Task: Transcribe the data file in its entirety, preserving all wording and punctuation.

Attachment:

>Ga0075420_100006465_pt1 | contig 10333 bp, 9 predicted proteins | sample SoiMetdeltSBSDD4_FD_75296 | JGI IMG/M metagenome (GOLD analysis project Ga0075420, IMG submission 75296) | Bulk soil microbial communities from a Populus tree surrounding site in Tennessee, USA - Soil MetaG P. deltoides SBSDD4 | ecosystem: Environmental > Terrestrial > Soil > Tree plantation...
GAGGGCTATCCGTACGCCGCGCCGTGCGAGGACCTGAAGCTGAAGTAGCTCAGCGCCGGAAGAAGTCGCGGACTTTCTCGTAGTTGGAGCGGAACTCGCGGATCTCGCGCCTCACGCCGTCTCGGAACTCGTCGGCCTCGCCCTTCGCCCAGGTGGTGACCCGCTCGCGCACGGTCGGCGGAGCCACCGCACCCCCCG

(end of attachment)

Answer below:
>Ga0075420_100006465_pt1 | contig 10333 bp, 9 predicted proteins | sample SoiMetdeltSBSDD4_FD_75296 | JGI IMG/M metagenome (GOLD analysis project Ga0075420, IMG submission 75296) | Bulk soil microbial communities from a Populus tree surrounding site in Tennessee, USA - Soil MetaG P. deltoides SBSDD4 | ecosystem: Environmental > Terrestrial > Soil > Tree plantation...
GAGGGCTATCCGTACGCCGCGCCGTGCGAGGACCTGAAGCTGAAGTAGCTCAGCGCCGGAAGAAGTCGCGGACTTTCTCGTAGTTGGAGCGGAACTCGCGGATCTCGCGCCTCACGCCGTCTCGGAACTCGTCGGCCTCGCCCTTCGCCCAGGTGGTGACCCGCTCGCGCACGGTCGGCGGAGCCACCGCACCCCCCG